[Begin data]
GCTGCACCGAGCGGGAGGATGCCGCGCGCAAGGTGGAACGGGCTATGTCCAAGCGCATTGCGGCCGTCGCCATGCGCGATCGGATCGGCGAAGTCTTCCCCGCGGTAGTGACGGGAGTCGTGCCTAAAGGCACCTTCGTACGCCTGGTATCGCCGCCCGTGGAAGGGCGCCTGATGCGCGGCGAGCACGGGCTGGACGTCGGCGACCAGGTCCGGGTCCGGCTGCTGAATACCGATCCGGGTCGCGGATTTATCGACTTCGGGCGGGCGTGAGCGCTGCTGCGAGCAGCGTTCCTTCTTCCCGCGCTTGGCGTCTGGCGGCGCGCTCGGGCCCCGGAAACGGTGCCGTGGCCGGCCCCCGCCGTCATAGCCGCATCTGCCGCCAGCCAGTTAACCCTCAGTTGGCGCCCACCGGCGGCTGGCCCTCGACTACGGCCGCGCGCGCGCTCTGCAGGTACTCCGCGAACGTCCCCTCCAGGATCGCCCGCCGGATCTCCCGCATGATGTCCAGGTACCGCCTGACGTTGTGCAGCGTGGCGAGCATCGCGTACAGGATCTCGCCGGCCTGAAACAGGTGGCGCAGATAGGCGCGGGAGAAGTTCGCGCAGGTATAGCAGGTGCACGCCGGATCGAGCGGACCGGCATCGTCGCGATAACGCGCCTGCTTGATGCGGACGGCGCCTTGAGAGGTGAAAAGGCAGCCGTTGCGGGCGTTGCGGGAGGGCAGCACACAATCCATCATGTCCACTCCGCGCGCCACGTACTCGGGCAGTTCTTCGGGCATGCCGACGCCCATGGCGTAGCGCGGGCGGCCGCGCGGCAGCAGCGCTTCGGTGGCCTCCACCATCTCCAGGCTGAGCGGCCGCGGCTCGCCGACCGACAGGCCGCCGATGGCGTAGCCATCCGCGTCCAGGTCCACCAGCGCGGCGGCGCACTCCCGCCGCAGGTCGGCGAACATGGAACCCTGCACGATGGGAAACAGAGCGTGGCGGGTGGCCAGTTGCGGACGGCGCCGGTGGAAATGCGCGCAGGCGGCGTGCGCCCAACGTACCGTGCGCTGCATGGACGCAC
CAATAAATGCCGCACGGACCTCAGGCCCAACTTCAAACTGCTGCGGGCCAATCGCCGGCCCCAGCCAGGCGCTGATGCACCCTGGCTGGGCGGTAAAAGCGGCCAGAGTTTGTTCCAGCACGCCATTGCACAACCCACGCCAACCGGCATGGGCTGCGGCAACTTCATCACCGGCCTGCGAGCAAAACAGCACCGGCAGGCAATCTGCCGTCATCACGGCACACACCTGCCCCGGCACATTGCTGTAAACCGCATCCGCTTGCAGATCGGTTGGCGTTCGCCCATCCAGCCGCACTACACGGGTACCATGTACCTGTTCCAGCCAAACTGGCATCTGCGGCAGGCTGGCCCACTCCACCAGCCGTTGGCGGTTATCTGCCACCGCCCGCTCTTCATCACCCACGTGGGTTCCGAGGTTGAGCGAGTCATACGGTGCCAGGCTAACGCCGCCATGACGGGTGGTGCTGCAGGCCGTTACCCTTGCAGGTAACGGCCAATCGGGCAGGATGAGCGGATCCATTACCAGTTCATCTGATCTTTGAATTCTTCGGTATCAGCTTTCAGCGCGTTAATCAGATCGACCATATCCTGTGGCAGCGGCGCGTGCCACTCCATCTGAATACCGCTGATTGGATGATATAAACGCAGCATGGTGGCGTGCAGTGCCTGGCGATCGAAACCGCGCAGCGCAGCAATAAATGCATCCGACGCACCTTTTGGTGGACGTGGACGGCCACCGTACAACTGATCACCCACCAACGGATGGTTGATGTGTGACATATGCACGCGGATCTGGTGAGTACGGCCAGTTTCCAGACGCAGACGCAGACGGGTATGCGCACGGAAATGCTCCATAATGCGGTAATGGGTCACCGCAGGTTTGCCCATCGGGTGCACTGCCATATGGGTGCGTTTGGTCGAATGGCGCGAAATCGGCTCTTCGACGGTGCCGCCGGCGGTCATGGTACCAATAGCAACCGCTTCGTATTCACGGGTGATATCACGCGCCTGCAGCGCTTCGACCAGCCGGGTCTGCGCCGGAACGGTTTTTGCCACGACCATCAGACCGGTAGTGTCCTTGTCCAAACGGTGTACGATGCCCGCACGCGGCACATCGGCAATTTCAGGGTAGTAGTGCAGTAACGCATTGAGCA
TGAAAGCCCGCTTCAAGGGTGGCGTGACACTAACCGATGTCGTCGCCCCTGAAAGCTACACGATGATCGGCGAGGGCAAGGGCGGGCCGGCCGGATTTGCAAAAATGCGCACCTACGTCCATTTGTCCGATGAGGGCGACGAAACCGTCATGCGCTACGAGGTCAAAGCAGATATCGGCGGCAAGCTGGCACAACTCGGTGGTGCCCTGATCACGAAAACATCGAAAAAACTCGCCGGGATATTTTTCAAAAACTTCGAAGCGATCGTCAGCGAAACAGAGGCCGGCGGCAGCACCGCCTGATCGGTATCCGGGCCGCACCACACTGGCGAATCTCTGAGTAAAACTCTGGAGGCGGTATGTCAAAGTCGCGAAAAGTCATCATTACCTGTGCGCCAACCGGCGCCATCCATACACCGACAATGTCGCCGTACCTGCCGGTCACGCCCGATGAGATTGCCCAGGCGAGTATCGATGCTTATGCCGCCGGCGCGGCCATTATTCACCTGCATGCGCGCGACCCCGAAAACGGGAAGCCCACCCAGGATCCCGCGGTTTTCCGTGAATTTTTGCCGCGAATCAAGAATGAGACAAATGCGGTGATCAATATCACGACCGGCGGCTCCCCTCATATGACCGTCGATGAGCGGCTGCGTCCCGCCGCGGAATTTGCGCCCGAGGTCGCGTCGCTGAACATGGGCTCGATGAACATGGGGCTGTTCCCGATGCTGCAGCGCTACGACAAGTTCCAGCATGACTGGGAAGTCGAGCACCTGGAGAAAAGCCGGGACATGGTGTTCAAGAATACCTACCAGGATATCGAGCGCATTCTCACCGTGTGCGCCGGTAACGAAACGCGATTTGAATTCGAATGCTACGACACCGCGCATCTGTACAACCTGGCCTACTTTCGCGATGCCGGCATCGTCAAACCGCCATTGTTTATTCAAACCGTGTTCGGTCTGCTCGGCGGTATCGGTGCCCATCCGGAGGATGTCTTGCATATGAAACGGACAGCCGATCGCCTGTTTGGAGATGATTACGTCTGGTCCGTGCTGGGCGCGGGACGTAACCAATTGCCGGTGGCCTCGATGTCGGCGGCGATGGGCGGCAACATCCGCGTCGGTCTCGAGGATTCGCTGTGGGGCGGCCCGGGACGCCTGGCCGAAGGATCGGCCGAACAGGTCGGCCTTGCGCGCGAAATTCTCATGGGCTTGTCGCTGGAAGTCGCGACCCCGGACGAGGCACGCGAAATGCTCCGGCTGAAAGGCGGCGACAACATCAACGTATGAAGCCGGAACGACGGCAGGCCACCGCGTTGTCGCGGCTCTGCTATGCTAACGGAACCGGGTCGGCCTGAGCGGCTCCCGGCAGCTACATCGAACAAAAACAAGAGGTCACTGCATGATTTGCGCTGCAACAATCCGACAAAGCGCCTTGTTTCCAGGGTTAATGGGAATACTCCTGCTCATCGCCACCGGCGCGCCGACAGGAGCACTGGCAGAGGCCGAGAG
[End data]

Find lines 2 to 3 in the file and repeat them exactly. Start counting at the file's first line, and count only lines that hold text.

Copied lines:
CAATAAATGCCGCACGGACCTCAGGCCCAACTTCAAACTGCTGCGGGCCAATCGCCGGCCCCAGCCAGGCGCTGATGCACCCTGGCTGGGCGGTAAAAGCGGCCAGAGTTTGTTCCAGCACGCCATTGCACAACCCACGCCAACCGGCATGGGCTGCGGCAACTTCATCACCGGCCTGCGAGCAAAACAGCACCGGCAGGCAATCTGCCGTCATCACGGCACACACCTGCCCCGGCACATTGCTGTAAACCGCATCCGCTTGCAGATCGGTTGGCGTTCGCCCATCCAGCCGCACTACACGGGTACCATGTACCTGTTCCAGCCAAACTGGCATCTGCGGCAGGCTGGCCCACTCCACCAGCCGTTGGCGGTTATCTGCCACCGCCCGCTCTTCATCACCCACGTGGGTTCCGAGGTTGAGCGAGTCATACGGTGCCAGGCTAACGCCGCCATGACGGGTGGTGCTGCAGGCCGTTACCCTTGCAGGTAACGGCCAATCGGGCAGGATGAGCGGATCCATTACCAGTTCATCTGATCTTTGAATTCTTCGGTATCAGCTTTCAGCGCGTTAATCAGATCGACCATATCCTGTGGCAGCGGCGCGTGCCACTCCATCTGAATACCGCTGATTGGATGATATAAACGCAGCATGGTGGCGTGCAGTGCCTGGCGATCGAAACCGCGCAGCGCAGCAATAAATGCATCCGACGCACCTTTTGGTGGACGTGGACGGCCACCGTACAACTGATCACCCACCAACGGATGGTTGATGTGTGACATATGCACGCGGATCTGGTGAGTACGGCCAGTTTCCAGACGCAGACGCAGACGGGTATGCGCACGGAAATGCTCCATAATGCGGTAATGGGTCACCGCAGGTTTGCCCATCGGGTGCACTGCCATATGGGTGCGTTTGGTCGAATGGCGCGAAATCGGCTCTTCGACGGTGCCGCCGGCGGTCATGGTACCAATAGCAACCGCTTCGTATTCACGGGTGATATCACGCGCCTGCAGCGCTTCGACCAGCCGGGTCTGCGCCGGAACGGTTTTTGCCACGACCATCAGACCGGTAGTGTCCTTGTCCAAACGGTGTACGATGCCCGCACGCGGCACATCGGCAATTTCAGGGTAGTAGTGCAGTAACGCATTGAGCA
TGAAAGCCCGCTTCAAGGGTGGCGTGACACTAACCGATGTCGTCGCCCCTGAAAGCTACACGATGATCGGCGAGGGCAAGGGCGGGCCGGCCGGATTTGCAAAAATGCGCACCTACGTCCATTTGTCCGATGAGGGCGACGAAACCGTCATGCGCTACGAGGTCAAAGCAGATATCGGCGGCAAGCTGGCACAACTCGGTGGTGCCCTGATCACGAAAACATCGAAAAAACTCGCCGGGATATTTTTCAAAAACTTCGAAGCGATCGTCAGCGAAACAGAGGCCGGCGGCAGCACCGCCTGATCGGTATCCGGGCCGCACCACACTGGCGAATCTCTGAGTAAAACTCTGGAGGCGGTATGTCAAAGTCGCGAAAAGTCATCATTACCTGTGCGCCAACCGGCGCCATCCATACACCGACAATGTCGCCGTACCTGCCGGTCACGCCCGATGAGATTGCCCAGGCGAGTATCGATGCTTATGCCGCCGGCGCGGCCATTATTCACCTGCATGCGCGCGACCCCGAAAACGGGAAGCCCACCCAGGATCCCGCGGTTTTCCGTGAATTTTTGCCGCGAATCAAGAATGAGACAAATGCGGTGATCAATATCACGACCGGCGGCTCCCCTCATATGACCGTCGATGAGCGGCTGCGTCCCGCCGCGGAATTTGCGCCCGAGGTCGCGTCGCTGAACATGGGCTCGATGAACATGGGGCTGTTCCCGATGCTGCAGCGCTACGACAAGTTCCAGCATGACTGGGAAGTCGAGCACCTGGAGAAAAGCCGGGACATGGTGTTCAAGAATACCTACCAGGATATCGAGCGCATTCTCACCGTGTGCGCCGGTAACGAAACGCGATTTGAATTCGAATGCTACGACACCGCGCATCTGTACAACCTGGCCTACTTTCGCGATGCCGGCATCGTCAAACCGCCATTGTTTATTCAAACCGTGTTCGGTCTGCTCGGCGGTATCGGTGCCCATCCGGAGGATGTCTTGCATATGAAACGGACAGCCGATCGCCTGTTTGGAGATGATTACGTCTGGTCCGTGCTGGGCGCGGGACGTAACCAATTGCCGGTGGCCTCGATGTCGGCGGCGATGGGCGGCAACATCCGCGTCGGTCTCGAGGATTCGCTGTGGGGCGGCCCGGGACGCCTGGCCGAAGGATCGGCCGAACAGGTCGGCCTTGCGCGCGAAATTCTCATGGGCTTGTCGCTGGAAGTCGCGACCCCGGACGAGGCACGCGAAATGCTCCGGCTGAAAGGCGGCGACAACATCAACGTATGAAGCCGGAACGACGGCAGGCCACCGCGTTGTCGCGGCTCTGCTATGCTAACGGAACCGGGTCGGCCTGAGCGGCTCCCGGCAGCTACATCGAACAAAAACAAGAGGTCACTGCATGATTTGCGCTGCAACAATCCGACAAAGCGCCTTGTTTCCAGGGTTAATGGGAATACTCCTGCTCATCGCCACCGGCGCGCCGACAGGAGCACTGGCAGAGGCCGAGAG